Tongue depressors are good clay tools and work well to cut,
smooth and join clay. I always hit the thrift stores for forks
because they are great for scoring edges. Also look for small
plastic bowls which can serve to start a coil pot in. We cut
up discarded maps and flipped them over and stapled them to
old drawing boards for each student to work the clay on. They
keep the mess under control and make clean up go easier.
I had students each pick up a board as they entered the room.
Then they got their work out and whatever tools they needed.
As they cleaned up they stacked the boards "carefully" as not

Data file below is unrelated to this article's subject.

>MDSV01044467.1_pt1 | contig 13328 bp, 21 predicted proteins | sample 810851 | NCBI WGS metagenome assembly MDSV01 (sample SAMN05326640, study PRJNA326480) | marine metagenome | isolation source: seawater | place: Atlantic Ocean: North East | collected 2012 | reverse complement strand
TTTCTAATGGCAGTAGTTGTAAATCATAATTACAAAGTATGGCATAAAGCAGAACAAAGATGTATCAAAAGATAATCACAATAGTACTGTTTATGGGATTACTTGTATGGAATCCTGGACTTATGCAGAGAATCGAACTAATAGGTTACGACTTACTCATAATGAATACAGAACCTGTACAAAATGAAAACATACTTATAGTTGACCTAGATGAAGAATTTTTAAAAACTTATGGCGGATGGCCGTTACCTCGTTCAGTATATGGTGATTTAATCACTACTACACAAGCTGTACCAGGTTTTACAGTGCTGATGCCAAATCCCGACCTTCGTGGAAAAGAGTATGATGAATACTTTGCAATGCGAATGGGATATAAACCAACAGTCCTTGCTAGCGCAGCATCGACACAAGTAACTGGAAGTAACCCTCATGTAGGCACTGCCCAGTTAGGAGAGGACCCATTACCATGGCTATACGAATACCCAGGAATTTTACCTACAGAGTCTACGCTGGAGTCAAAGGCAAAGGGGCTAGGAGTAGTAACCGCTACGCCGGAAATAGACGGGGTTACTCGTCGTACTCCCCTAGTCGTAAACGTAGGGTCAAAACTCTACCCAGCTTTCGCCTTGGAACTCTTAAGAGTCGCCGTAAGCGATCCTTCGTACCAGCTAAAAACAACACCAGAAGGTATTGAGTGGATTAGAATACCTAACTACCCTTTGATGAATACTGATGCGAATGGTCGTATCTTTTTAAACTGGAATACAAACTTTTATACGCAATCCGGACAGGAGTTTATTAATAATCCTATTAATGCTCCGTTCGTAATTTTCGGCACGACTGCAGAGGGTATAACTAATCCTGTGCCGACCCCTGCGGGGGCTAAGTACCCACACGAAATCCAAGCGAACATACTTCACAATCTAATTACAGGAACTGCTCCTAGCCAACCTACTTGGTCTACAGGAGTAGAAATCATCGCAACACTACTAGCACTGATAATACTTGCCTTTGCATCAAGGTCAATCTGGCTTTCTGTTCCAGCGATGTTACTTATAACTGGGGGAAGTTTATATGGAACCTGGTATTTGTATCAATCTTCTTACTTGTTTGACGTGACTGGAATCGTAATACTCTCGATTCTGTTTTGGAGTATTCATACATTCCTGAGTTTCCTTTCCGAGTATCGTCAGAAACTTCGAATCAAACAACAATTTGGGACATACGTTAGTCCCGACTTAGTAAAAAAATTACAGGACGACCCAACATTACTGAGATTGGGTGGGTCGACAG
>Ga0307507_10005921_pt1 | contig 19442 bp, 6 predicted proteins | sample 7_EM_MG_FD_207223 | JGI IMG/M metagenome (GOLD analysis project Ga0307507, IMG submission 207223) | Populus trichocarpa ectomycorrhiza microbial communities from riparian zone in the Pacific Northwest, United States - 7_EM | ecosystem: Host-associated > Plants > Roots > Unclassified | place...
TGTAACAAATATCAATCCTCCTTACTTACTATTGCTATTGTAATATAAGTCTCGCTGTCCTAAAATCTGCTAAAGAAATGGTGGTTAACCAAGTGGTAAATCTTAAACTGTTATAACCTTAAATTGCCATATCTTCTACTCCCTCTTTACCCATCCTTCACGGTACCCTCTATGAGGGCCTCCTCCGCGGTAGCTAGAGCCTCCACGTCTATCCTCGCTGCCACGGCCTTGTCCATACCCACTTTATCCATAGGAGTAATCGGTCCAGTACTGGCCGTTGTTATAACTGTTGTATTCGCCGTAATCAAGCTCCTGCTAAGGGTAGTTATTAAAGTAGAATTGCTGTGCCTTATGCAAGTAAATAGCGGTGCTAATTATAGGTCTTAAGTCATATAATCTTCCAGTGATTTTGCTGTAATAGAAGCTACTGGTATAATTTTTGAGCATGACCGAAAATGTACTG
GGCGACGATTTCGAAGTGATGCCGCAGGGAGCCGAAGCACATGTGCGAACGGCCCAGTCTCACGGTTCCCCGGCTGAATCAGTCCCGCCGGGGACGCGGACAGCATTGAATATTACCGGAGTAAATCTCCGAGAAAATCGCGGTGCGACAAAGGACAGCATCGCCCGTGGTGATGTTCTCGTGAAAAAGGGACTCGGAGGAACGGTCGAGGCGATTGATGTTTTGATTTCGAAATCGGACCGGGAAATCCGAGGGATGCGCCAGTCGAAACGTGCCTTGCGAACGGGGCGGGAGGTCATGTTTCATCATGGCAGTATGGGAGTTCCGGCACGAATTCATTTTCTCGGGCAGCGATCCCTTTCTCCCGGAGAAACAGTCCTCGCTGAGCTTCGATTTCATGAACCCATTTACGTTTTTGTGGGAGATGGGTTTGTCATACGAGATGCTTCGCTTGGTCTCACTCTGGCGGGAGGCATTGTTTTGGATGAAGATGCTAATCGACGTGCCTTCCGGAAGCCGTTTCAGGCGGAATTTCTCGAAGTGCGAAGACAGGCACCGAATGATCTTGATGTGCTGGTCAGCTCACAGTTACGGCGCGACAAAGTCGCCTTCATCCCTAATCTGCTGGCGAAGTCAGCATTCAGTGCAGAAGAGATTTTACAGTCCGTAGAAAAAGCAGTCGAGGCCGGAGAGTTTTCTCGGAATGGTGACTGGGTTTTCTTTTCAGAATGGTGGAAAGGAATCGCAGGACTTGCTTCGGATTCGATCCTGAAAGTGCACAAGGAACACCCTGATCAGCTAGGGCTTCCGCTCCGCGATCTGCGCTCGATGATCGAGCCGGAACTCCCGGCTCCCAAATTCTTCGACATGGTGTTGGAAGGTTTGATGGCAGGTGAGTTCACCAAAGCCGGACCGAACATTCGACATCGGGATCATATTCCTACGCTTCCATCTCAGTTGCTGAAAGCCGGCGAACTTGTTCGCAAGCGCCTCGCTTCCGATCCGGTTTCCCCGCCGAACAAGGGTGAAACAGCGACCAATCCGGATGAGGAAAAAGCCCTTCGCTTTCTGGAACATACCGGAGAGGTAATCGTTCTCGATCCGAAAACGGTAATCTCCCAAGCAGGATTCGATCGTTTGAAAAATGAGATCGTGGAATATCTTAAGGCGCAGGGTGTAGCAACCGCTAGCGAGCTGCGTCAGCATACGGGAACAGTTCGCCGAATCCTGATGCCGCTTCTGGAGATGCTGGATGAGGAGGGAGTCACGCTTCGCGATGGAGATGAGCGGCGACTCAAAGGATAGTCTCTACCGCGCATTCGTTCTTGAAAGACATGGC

to send clay dust into the air. It's very bad for the lungs,
especially for the teacher who must breath it all day.
Have Fun, Woody Retired in Albuquerque
Heidi McElroy wrote:
> old credit cards are good for scraping clay from surfaces.
> a stiff brush is good for scrubbing cinder block walls if clay happens to
> leap onto them.
> we work on re-cycled brown paper grocery bags for building and wedging.
> wedging on a protected surface on the floor is quieter for the neighbors and
> allows for more impact.